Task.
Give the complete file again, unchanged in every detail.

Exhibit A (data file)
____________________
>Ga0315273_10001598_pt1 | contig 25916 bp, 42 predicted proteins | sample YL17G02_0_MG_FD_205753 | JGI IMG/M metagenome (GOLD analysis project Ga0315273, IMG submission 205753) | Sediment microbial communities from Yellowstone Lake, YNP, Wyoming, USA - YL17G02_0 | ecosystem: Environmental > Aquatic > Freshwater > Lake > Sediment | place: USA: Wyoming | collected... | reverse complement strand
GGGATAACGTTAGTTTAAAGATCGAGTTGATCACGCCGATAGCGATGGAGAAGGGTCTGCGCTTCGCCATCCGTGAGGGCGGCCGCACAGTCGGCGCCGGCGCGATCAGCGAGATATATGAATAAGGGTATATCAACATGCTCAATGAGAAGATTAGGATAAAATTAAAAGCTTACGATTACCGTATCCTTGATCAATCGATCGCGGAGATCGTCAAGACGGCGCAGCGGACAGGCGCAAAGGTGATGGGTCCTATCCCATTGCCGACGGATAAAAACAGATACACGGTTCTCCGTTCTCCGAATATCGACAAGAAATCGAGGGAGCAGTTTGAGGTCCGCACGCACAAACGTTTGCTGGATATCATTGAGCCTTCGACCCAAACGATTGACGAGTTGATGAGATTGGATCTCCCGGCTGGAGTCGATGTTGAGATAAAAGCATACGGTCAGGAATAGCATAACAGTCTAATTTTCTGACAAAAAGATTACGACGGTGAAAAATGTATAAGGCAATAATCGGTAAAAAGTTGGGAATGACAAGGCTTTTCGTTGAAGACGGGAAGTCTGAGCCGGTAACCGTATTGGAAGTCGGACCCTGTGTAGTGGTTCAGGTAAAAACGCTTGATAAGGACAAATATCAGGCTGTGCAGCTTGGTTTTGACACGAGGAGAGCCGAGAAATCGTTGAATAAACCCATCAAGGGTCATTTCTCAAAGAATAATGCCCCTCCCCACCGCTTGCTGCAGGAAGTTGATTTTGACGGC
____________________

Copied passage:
>Ga0315273_10001598_pt1 | contig 25916 bp, 42 predicted proteins | sample YL17G02_0_MG_FD_205753 | JGI IMG/M metagenome (GOLD analysis project Ga0315273, IMG submission 205753) | Sediment microbial communities from Yellowstone Lake, YNP, Wyoming, USA - YL17G02_0 | ecosystem: Environmental > Aquatic > Freshwater > Lake > Sediment | place: USA: Wyoming | collected... | reverse complement strand
GGGATAACGTTAGTTTAAAGATCGAGTTGATCACGCCGATAGCGATGGAGAAGGGTCTGCGCTTCGCCATCCGTGAGGGCGGCCGCACAGTCGGCGCCGGCGCGATCAGCGAGATATATGAATAAGGGTATATCAACATGCTCAATGAGAAGATTAGGATAAAATTAAAAGCTTACGATTACCGTATCCTTGATCAATCGATCGCGGAGATCGTCAAGACGGCGCAGCGGACAGGCGCAAAGGTGATGGGTCCTATCCCATTGCCGACGGATAAAAACAGATACACGGTTCTCCGTTCTCCGAATATCGACAAGAAATCGAGGGAGCAGTTTGAGGTCCGCACGCACAAACGTTTGCTGGATATCATTGAGCCTTCGACCCAAACGATTGACGAGTTGATGAGATTGGATCTCCCGGCTGGAGTCGATGTTGAGATAAAAGCATACGGTCAGGAATAGCATAACAGTCTAATTTTCTGACAAAAAGATTACGACGGTGAAAAATGTATAAGGCAATAATCGGTAAAAAGTTGGGAATGACAAGGCTTTTCGTTGAAGACGGGAAGTCTGAGCCGGTAACCGTATTGGAAGTCGGACCCTGTGTAGTGGTTCAGGTAAAAACGCTTGATAAGGACAAATATCAGGCTGTGCAGCTTGGTTTTGACACGAGGAGAGCCGAGAAATCGTTGAATAAACCCATCAAGGGTCATTTCTCAAAGAATAATGCCCCTCCCCACCGCTTGCTGCAGGAAGTTGATTTTGACGGC